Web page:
A new perspective leads students to develop new questions about their community.

The aerial mapping projects very literally gave students a new perspective on their community and local environment. Many students became absorbed in careful scrutiny of images that gave them an unfamiliar view of familiar places. This often led to broader reflection about a variety of issues and, in some cases, deepened awareness of interactions between natural and built environments. One group became interested in the role that rooftops play in issues such as building safety, insulation and energy efficiency, and community aesthetics. They interviewed the director of facilities to better understand what they were seeing in their images. Another group attempted to determine the efficacy of a bioswale, constructed several years ago in a local pasture. They became interested in the general problems of erosion, drainage, and water contamination, and gained a new appreciation for the need to address these issues on campus.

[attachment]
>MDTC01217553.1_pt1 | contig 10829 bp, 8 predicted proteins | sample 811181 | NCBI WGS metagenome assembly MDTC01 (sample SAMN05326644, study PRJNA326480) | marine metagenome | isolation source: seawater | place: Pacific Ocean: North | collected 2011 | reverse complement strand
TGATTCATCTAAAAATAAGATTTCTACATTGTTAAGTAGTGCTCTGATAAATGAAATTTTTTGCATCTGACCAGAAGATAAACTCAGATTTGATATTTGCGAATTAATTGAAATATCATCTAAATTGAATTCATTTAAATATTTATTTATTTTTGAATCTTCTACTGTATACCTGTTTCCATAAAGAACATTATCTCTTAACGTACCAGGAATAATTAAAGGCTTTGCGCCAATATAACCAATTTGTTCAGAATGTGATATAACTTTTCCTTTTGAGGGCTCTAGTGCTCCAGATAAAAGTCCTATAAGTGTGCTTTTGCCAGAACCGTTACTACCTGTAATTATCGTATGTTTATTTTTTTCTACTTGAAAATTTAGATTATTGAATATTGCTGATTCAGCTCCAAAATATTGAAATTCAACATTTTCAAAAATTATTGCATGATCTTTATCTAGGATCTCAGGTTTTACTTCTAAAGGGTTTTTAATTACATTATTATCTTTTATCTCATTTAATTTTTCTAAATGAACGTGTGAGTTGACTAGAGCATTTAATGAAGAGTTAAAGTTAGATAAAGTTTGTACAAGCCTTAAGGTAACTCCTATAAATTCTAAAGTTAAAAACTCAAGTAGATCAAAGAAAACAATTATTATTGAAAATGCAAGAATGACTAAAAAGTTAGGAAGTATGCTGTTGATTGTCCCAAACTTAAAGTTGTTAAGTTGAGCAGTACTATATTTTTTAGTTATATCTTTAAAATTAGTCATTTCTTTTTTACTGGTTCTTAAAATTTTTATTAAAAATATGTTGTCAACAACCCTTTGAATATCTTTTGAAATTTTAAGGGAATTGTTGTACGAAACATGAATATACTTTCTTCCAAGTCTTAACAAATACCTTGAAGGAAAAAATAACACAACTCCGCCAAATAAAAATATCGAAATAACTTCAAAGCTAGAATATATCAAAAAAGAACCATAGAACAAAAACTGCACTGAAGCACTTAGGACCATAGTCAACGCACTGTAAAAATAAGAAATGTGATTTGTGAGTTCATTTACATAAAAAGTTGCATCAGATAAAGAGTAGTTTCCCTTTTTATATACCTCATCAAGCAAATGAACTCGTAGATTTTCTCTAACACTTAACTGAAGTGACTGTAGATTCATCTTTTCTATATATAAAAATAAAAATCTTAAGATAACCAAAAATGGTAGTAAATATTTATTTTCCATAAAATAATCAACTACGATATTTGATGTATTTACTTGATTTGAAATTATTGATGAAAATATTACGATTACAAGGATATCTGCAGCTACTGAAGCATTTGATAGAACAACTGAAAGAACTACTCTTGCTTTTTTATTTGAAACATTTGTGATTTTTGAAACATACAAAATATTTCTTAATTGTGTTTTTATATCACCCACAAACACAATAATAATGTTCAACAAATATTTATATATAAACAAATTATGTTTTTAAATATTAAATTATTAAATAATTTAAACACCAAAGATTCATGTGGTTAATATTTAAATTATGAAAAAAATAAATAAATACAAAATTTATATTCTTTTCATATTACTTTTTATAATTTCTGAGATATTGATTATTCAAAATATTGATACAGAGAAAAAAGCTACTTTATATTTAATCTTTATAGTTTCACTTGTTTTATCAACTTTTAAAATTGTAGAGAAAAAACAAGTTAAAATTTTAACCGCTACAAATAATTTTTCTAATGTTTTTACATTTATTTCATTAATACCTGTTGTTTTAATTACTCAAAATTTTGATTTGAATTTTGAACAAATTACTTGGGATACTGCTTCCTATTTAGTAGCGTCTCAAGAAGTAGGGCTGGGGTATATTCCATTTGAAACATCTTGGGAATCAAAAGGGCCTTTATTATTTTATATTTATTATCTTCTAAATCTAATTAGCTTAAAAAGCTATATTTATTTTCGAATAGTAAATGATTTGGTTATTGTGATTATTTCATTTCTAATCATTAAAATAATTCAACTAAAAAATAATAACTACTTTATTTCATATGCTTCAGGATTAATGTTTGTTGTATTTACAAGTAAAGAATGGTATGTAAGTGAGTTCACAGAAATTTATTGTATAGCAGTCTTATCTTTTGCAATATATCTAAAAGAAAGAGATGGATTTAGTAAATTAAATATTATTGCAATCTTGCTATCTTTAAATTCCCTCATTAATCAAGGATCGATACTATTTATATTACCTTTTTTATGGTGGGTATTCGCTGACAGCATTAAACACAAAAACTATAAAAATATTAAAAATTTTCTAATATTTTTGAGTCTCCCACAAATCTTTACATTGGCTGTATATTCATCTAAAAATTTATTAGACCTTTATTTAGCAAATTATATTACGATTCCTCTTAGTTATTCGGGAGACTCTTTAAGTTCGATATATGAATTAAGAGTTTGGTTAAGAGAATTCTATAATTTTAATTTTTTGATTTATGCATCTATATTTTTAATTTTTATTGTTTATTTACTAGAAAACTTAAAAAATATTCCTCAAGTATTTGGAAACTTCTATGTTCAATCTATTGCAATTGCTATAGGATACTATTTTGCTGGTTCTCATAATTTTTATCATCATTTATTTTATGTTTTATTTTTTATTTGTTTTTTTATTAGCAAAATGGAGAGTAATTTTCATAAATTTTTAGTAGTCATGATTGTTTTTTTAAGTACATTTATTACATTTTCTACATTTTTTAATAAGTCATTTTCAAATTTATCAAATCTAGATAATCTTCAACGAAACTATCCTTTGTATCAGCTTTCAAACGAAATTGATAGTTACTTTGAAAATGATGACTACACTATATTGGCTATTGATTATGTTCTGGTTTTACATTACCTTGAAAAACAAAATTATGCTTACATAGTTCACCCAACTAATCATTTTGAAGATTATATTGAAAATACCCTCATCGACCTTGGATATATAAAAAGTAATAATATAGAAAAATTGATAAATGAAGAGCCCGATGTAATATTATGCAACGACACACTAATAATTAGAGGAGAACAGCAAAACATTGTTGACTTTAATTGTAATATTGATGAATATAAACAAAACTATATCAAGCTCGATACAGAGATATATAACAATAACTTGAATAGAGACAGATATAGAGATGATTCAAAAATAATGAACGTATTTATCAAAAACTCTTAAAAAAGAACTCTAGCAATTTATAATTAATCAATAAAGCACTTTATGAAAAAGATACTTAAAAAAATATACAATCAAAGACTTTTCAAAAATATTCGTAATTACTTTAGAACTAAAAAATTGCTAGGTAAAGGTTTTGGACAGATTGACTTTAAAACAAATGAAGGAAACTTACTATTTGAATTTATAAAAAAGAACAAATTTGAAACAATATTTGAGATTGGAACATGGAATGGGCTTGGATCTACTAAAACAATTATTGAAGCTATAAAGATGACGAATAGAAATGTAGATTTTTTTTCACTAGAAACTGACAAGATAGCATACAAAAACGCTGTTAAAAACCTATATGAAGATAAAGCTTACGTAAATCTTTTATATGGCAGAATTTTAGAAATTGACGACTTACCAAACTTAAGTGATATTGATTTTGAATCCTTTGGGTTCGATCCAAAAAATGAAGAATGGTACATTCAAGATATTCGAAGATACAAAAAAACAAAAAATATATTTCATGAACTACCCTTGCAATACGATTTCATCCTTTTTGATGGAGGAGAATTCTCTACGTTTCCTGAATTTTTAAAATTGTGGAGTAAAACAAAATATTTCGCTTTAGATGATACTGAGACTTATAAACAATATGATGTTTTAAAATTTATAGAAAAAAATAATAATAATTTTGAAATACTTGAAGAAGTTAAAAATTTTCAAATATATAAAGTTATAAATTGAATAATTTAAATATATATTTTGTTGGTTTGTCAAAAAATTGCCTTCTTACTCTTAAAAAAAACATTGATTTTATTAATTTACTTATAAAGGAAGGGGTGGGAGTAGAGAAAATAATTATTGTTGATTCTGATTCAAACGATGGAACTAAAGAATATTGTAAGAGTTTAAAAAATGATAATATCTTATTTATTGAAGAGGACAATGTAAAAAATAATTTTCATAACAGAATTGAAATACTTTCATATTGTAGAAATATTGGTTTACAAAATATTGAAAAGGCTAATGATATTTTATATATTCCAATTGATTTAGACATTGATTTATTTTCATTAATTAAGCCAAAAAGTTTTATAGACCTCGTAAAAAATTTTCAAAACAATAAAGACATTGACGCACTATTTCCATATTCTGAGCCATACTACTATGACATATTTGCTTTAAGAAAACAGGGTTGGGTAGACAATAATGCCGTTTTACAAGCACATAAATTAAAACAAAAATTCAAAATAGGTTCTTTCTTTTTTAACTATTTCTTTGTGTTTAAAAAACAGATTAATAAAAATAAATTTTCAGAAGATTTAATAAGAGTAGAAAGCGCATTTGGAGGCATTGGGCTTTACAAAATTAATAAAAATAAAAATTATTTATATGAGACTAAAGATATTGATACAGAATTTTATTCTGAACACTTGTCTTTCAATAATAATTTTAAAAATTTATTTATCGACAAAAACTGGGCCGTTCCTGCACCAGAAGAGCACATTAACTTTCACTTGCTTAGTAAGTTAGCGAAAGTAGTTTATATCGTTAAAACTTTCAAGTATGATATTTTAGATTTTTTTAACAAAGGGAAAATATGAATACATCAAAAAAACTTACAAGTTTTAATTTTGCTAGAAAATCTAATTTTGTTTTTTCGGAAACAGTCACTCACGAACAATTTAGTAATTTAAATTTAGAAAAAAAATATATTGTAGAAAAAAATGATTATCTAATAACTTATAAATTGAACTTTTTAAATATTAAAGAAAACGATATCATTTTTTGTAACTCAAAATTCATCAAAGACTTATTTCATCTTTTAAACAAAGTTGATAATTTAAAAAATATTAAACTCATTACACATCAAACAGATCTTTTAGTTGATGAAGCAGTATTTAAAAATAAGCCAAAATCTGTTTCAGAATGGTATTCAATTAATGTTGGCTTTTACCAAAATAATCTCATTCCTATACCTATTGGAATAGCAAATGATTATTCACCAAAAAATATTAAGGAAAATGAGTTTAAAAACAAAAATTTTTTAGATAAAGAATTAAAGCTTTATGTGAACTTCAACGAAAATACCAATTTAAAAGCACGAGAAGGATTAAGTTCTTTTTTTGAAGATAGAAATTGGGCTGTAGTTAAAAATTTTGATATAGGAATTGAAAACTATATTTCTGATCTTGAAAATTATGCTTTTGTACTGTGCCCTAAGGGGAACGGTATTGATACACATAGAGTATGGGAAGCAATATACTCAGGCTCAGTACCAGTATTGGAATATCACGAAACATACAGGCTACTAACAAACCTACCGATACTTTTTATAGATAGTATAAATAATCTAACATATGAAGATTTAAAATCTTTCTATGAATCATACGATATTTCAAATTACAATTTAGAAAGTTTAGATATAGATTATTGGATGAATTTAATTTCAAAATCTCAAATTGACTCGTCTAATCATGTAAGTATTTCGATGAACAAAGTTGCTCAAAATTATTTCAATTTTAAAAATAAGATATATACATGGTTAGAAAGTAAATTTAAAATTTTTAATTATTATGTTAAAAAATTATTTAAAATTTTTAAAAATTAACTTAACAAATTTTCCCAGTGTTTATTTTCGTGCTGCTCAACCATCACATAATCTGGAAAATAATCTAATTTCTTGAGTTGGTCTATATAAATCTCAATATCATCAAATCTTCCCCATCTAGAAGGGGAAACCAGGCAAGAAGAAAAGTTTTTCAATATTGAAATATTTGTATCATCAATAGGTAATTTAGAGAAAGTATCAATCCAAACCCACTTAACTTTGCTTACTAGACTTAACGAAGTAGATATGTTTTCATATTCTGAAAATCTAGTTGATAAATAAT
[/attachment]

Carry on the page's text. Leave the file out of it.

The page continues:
YCCS Products

Research Notes. Online research notes with introduction, methods, results, and discussion, including photos annotated and/or stitched together to create digital maps.

Why: Inform members of the boarding school community about issues of concern or interest, and ideally, support better environmental practices.

Why: Contribute to ongoing discussion about effective aerial mapping techniques and their application in a range of contexts.

Audience: School community members such as the facilities director, sustainability council, and environmental action committee.

Audience: Teaching staff interested in developing coursework that speaks more directly to local community issues.

Audience: Public Lab online community, and Public Lab staff.

Impact: Some projects can be revisited by future student groups, to create a long-term data set.

Impact: Within 6 months, research notes had received collectively more than 1200 views, and some had been “starred,” indicating that Public Lab community members intended to follow the discussion.

Impact: Teachers at the school will offer an aerial mapping elective (outside the AP Environmental Science class) to continue developing the curriculum.

Outcomes & Evaluations

The instructors elicited feedback from students in an online survey.

Public Lab provides tools for tracking interest in and appreciation for individual research notes. Students and educators see page views, the number of people tracking discussion of their posts, and “stars” (similar to “likes” on social media).